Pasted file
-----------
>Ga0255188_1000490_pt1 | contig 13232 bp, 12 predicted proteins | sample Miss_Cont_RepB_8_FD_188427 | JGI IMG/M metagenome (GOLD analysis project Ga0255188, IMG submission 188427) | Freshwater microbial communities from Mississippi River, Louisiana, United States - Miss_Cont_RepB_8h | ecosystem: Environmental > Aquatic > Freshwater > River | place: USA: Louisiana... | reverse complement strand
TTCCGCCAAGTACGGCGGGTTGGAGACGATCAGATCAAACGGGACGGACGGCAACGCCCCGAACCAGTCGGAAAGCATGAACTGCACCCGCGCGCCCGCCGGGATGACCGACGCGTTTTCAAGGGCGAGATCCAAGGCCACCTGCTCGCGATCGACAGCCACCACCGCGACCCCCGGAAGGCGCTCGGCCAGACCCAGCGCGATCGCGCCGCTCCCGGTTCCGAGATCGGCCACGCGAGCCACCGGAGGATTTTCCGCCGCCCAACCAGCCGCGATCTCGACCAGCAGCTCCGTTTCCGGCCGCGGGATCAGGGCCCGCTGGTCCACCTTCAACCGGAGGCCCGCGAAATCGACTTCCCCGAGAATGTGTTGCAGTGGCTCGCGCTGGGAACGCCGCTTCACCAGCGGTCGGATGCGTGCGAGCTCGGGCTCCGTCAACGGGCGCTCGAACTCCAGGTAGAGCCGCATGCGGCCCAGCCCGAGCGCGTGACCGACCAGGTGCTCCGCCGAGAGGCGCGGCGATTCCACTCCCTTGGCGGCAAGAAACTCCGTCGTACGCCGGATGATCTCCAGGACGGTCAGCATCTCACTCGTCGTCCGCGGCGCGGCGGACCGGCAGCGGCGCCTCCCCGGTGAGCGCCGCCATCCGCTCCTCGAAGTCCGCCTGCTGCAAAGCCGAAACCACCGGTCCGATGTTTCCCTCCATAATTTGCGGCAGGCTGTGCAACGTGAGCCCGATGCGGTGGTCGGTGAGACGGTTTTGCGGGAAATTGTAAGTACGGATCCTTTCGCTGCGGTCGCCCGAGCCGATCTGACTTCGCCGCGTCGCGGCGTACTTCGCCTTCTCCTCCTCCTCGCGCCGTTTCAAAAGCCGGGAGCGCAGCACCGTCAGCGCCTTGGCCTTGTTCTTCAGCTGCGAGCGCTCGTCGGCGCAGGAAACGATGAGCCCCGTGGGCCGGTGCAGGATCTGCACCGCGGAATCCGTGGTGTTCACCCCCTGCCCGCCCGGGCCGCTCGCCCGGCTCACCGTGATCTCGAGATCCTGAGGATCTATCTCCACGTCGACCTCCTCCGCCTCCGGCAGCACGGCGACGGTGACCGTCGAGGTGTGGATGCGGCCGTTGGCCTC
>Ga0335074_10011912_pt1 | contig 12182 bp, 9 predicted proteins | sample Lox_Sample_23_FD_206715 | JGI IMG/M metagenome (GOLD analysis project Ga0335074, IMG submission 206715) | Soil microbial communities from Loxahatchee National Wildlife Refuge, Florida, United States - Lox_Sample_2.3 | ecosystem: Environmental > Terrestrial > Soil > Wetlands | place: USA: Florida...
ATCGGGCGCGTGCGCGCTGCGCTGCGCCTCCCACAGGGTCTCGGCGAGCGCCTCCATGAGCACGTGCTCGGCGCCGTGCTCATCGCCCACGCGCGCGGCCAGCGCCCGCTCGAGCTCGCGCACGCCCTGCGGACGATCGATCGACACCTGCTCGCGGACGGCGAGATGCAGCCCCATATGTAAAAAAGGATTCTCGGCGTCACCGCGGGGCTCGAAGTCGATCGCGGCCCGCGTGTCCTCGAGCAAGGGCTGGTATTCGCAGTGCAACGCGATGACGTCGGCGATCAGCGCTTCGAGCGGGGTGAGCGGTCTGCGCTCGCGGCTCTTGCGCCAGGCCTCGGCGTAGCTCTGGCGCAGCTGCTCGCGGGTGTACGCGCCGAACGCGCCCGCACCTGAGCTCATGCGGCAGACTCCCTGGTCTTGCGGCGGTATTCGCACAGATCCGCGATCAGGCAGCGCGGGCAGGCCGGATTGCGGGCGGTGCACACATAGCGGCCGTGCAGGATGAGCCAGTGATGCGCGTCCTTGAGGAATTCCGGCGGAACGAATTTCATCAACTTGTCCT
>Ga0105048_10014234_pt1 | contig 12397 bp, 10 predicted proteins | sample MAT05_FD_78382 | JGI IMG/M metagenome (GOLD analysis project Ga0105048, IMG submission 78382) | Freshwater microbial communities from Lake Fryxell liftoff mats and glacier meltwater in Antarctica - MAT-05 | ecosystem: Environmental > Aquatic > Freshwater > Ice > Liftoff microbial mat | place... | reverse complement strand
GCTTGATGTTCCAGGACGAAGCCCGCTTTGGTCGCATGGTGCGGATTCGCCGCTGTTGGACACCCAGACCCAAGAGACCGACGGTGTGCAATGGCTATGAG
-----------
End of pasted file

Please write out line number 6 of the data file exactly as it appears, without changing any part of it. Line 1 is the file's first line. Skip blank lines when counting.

GCTTGATGTTCCAGGACGAAGCCCGCTTTGGTCGCATGGTGCGGATTCGCCGCTGTTGGACACCCAGACCCAAGAGACCGACGGTGTGCAATGGCTATGAG